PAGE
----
LONDON—Since Bonhams announced its proposed £30 million rebuilding program this summer, it is becoming clearer that the company means business. While it is cutting down on its outpost activities in Knowle in the Midlands, and in Dubai, it is expanding in more important areas, namely contemporary art.
Contemporary art is one of the biggest money-spinners in the auction business and, until this year, Bonhams had only dabbled at the fringes. But eight months ago, it hired Anthony McNerney, a specialist with experience both at Christie’s and Phillips de Pury & Company, to lead it into the future. To compete with the other three big-art auctioneers, McNerney needed a team, and now, with the backing of chairman Robert Brooks, Bonhams has its first contemporary art team: eight specialists, most with previous experience at Sotheby’s and Christie’s.
Together they have assembled a sale of just 20 lots, estimated at more than £3 million, which will be held in the middle of Frieze week on Oct. 13. That Brooks is putting money into the new venture is clear and not just from the new level of staffing. The catalogue for the 20 lots runs more than 120 pages long with color reproductions and erudite text on each lot. Highlights have been shipped for viewing in New York and Hong Kong.
The biggest jump for Bonhams, though, has been to offer financial inducements to sellers in terms of guarantees and advances. This has been an area in which Sotheby’s, Christie’s and Phillips have long been involved to secure high-value items for sale. But for Bonhams, this will be the first time the catalogue will feature the tell-tale symbols that are required by law to denote whether the auctioneer or a third party has guaranteed a sale regardless of the outcome, or has a financial interest in terms of part or full ownership of a lot. It only applies to three lots, but they are the most expensive ones.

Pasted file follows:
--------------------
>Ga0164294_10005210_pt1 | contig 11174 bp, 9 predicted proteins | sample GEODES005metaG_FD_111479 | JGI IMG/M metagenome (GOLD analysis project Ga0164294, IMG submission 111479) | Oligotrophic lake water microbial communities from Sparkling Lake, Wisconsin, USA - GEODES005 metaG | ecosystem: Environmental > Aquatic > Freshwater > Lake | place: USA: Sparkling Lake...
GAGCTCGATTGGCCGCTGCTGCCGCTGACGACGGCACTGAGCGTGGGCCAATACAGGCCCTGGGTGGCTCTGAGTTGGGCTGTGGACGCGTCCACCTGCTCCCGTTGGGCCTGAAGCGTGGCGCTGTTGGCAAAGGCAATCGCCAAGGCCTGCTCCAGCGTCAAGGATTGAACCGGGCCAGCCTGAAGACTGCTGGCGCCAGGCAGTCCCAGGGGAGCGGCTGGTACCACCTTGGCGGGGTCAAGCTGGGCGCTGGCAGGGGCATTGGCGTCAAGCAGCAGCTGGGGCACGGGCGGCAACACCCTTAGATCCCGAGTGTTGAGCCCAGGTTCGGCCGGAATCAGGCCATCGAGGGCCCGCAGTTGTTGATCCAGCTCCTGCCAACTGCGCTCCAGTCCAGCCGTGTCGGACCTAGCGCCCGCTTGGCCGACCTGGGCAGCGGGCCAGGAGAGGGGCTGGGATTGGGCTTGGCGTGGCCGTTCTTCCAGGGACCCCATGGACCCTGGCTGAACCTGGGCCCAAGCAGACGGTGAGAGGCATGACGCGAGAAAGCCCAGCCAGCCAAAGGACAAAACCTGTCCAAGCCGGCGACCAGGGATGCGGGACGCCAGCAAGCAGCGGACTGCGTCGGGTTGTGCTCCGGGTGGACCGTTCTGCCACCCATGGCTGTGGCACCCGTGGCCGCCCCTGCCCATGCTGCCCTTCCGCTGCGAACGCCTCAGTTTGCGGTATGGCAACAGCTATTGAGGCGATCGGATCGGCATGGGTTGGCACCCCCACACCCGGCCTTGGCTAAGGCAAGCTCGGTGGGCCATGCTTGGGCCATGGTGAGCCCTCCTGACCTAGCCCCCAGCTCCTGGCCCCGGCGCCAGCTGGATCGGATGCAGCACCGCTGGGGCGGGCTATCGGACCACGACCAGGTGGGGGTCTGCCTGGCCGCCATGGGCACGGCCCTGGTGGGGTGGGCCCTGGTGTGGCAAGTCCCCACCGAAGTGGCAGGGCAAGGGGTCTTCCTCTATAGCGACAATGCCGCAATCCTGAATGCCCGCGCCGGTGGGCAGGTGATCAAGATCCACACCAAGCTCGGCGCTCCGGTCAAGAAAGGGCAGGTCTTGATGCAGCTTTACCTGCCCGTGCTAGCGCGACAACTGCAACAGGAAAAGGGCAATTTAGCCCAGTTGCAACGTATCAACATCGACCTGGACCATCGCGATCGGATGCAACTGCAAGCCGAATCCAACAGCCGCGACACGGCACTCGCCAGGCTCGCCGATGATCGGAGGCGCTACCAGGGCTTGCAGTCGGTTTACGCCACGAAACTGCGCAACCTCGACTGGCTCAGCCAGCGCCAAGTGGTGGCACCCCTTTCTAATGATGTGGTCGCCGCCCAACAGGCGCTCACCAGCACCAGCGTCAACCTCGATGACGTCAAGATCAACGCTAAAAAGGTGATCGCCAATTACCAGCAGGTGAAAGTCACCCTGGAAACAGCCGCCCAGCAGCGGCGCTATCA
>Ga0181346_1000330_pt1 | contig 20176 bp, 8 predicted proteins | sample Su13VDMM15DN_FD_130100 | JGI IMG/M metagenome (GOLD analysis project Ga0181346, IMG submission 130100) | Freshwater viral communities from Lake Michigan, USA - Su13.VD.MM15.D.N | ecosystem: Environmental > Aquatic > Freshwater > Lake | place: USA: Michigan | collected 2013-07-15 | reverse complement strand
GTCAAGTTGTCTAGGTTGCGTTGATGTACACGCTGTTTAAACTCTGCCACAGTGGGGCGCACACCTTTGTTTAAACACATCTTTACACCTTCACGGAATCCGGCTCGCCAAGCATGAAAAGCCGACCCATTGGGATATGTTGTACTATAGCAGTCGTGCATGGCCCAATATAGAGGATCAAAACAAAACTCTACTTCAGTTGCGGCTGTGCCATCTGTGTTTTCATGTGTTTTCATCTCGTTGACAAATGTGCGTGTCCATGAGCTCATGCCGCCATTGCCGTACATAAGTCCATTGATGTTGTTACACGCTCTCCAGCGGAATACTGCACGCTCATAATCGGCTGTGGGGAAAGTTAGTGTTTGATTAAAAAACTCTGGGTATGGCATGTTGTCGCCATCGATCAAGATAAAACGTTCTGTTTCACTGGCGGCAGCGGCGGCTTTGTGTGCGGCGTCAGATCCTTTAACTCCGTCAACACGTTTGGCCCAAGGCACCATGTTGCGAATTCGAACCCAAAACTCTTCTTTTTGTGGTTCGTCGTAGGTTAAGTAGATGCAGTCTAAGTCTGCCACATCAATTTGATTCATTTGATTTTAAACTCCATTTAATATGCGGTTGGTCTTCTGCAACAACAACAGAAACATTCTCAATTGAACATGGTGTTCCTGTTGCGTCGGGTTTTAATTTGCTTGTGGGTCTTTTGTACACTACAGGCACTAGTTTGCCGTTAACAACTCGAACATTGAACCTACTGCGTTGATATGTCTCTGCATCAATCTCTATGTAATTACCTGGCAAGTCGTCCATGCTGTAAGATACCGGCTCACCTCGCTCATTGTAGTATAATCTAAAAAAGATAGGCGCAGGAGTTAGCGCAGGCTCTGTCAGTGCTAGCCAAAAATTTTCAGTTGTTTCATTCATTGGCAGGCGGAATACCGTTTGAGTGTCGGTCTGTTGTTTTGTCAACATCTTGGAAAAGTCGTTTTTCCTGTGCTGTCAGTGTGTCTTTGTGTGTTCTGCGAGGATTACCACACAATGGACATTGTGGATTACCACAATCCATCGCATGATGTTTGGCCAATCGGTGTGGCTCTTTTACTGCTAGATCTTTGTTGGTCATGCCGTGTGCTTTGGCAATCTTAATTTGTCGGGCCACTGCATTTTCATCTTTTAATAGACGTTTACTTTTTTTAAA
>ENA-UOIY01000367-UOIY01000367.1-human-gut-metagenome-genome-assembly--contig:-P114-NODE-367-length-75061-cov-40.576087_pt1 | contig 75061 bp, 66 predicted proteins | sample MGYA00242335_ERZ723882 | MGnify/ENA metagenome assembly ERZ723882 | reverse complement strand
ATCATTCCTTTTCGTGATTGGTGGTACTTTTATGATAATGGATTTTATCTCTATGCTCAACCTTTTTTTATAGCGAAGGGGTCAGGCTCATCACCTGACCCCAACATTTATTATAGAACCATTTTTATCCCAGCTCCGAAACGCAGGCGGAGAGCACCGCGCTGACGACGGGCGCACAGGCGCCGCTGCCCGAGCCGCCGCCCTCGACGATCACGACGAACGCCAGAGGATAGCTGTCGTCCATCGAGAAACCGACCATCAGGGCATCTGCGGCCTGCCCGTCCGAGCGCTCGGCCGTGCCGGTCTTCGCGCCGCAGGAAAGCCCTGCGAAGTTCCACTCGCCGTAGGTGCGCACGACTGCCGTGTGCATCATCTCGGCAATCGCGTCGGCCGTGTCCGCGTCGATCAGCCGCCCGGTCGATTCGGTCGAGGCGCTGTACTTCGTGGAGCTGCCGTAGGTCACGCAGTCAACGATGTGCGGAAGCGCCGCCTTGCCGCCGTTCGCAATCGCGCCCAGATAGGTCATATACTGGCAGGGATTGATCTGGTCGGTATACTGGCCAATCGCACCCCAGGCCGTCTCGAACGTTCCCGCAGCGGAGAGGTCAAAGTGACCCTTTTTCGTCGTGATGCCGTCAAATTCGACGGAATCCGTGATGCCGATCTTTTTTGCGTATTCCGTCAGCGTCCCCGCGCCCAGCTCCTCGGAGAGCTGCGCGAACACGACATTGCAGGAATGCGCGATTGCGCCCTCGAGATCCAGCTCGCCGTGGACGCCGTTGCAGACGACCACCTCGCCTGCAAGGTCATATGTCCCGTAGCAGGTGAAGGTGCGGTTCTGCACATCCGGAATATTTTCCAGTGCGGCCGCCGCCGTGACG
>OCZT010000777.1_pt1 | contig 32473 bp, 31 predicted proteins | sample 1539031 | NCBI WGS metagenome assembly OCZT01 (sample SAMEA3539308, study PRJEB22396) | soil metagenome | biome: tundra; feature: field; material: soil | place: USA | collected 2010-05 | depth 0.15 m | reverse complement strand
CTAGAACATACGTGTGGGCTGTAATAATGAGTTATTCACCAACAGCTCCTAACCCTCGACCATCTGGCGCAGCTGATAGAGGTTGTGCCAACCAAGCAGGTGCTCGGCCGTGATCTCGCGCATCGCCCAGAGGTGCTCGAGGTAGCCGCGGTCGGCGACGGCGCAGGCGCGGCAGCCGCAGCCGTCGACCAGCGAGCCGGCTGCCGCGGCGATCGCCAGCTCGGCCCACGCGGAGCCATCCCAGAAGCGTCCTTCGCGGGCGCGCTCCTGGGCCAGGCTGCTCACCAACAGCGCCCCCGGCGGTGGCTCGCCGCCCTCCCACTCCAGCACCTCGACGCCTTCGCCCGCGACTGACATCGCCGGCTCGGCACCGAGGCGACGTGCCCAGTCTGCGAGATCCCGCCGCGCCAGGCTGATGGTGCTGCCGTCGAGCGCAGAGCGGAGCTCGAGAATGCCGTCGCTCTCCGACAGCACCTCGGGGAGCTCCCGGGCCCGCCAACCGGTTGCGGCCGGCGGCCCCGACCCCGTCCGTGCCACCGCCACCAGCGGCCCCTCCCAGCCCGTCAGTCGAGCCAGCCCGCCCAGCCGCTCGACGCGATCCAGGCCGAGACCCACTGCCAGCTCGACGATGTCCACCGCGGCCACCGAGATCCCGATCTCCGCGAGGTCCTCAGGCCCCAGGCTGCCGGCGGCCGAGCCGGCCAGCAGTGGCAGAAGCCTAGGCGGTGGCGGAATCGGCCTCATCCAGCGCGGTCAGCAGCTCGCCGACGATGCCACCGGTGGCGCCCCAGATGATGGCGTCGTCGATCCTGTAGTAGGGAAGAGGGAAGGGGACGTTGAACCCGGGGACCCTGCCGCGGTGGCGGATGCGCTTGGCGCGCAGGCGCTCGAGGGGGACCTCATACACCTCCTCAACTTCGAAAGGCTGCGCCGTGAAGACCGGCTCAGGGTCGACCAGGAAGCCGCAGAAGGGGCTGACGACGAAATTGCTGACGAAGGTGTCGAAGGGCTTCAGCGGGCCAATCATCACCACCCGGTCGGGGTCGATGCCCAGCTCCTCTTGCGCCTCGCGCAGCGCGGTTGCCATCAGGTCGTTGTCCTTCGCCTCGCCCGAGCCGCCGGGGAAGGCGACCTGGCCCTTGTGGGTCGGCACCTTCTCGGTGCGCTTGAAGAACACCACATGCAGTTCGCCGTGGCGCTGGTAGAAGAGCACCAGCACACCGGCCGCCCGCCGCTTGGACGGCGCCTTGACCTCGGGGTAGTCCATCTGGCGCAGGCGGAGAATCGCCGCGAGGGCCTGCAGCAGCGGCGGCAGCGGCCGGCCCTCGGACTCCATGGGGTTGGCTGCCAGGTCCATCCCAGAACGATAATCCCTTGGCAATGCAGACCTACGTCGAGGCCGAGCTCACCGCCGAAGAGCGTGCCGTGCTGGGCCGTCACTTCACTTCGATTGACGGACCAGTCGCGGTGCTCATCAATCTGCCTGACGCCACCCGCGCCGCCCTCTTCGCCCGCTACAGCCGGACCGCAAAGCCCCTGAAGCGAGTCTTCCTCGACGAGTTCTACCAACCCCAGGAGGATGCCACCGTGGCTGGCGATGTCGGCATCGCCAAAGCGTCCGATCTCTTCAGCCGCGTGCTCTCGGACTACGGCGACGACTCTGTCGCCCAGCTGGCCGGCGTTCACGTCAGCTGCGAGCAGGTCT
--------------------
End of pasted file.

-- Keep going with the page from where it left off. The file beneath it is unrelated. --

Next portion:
Glenn Brown’s Little Death is one of the most consistently sought after paintings by museum curators exhibiting his work. From a series that was based on the paintings of Frank Auerbach which challenge the notion of originality in art, it was included in Brown’s retrospective exhibition at Tate Liverpool in 2009. It has never been at auction before and has been guaranteed with an estimate of £700,000/900,000 ($1.1 million/1.4 million). Since the artist has been represented by the Gagosian Gallery, three of his paintings have sold for more than £1 million, so the price, if not for bargain hunters, is reasonable.
For its other two top lots, Bonhams offered cash advances to the sellers. A 1963 painting by the French Pop artist Martial Raysse, whose work has recently soared in value, is estimated at £350,000/450,000 ($550,000/710,000). But most will depend on one of the rarest works by Italian conceptual artist Alighiero Boetti, an artist who is to have a retrospective at Tate Modern next year. Anno 1984, 1984, is a 30-foot-long arrangement of 216 drawings of magazine covers estimated at £1.2 million/1.8 million ($1.9 million/2.8 million). The only other known comparable works are all in museums. Three works by Boetti have sold for a million pounds and, if McNerney’s hunch is right, this will do so as well.
The other interesting aspect of the sale is the way it looks at new and overlooked artists. The first work at auction by the Portuguese artist Jorge Queiroz, whose recent exhibitions in Paris and New York (Sikkema Jenkins & Co.) have all sold out, is priced at a low estimate of £15,000 ($24,000), just below gallery-price levels. Observers are waiting to see if collectors who are on the gallery waiting lists will be willing to compete and pay a premium for this.
A rare sight at auction, a piece by the neglected English minimalist Bob Law, who died in 2004, titled Nothing to be Afraid of V22.8.69, 1969, features a white canvas with a line around its perimeter. Law was undervalued during his lifetime, and his work was difficult to sell. Bonhams may be taking a gamble on pricing their example at £40,000/60,000 ($63,000/94,000). But last week, another work by Law, estimated at £3,000, sold at Christie’s for £24,000 ($38,000).
Phyllida Barlow is another artist who has been overlooked. She was recently taken on by the powerful international gallery, Hauser & Wirth, so Bonhams may have got its timing right in offering only her second sculpture at auction with what looks like an attractive £10,000/15,000 ($16,000/24,000) estimate.